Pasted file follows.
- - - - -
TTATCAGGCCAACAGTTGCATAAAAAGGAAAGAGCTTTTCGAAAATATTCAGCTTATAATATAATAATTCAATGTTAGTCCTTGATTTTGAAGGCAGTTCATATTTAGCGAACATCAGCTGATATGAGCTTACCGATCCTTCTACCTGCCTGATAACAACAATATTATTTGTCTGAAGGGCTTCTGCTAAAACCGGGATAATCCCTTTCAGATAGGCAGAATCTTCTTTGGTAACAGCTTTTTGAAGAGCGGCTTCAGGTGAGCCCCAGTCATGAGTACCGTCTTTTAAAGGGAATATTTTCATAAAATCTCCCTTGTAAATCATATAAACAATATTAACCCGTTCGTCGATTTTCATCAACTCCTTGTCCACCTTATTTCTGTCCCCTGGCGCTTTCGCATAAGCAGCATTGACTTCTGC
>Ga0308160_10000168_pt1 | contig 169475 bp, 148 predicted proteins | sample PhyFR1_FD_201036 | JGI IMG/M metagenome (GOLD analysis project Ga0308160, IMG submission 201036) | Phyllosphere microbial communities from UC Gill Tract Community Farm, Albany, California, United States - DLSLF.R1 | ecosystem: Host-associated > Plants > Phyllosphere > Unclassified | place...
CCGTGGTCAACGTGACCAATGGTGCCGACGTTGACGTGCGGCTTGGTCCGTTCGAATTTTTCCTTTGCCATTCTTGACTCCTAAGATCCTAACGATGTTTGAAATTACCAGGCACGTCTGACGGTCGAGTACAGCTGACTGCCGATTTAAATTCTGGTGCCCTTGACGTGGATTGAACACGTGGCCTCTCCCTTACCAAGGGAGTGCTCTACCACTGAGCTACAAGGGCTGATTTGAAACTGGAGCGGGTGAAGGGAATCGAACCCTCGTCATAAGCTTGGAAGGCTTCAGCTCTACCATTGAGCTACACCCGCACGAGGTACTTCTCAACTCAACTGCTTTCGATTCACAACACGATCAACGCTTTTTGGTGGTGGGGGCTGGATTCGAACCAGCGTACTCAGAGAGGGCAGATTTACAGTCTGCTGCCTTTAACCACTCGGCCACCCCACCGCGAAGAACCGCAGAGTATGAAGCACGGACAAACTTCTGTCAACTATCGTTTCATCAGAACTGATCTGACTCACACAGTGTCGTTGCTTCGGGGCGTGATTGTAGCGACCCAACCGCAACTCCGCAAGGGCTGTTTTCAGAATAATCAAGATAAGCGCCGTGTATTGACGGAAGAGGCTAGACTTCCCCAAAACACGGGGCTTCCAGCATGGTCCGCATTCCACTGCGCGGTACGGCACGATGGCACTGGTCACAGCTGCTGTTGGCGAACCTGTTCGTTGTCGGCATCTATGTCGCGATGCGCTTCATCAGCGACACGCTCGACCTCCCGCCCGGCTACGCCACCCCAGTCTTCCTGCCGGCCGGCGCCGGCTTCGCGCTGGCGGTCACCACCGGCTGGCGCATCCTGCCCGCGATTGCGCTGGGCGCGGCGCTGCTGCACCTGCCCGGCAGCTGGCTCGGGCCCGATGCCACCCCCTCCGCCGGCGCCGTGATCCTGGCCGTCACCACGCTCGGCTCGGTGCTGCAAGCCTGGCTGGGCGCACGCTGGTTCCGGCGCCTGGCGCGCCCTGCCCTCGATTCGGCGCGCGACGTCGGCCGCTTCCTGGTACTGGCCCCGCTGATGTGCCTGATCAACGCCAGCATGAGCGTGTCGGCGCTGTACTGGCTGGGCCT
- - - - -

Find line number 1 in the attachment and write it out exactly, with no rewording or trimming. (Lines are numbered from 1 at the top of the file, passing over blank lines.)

TTATCAGGCCAACAGTTGCATAAAAAGGAAAGAGCTTTTCGAAAATATTCAGCTTATAATATAATAATTCAATGTTAGTCCTTGATTTTGAAGGCAGTTCATATTTAGCGAACATCAGCTGATATGAGCTTACCGATCCTTCTACCTGCCTGATAACAACAATATTATTTGTCTGAAGGGCTTCTGCTAAAACCGGGATAATCCCTTTCAGATAGGCAGAATCTTCTTTGGTAACAGCTTTTTGAAGAGCGGCTTCAGGTGAGCCCCAGTCATGAGTACCGTCTTTTAAAGGGAATATTTTCATAAAATCTCCCTTGTAAATCATATAAACAATATTAACCCGTTCGTCGATTTTCATCAACTCCTTGTCCACCTTATTTCTGTCCCCTGGCGCTTTCGCATAAGCAGCATTGACTTCTGC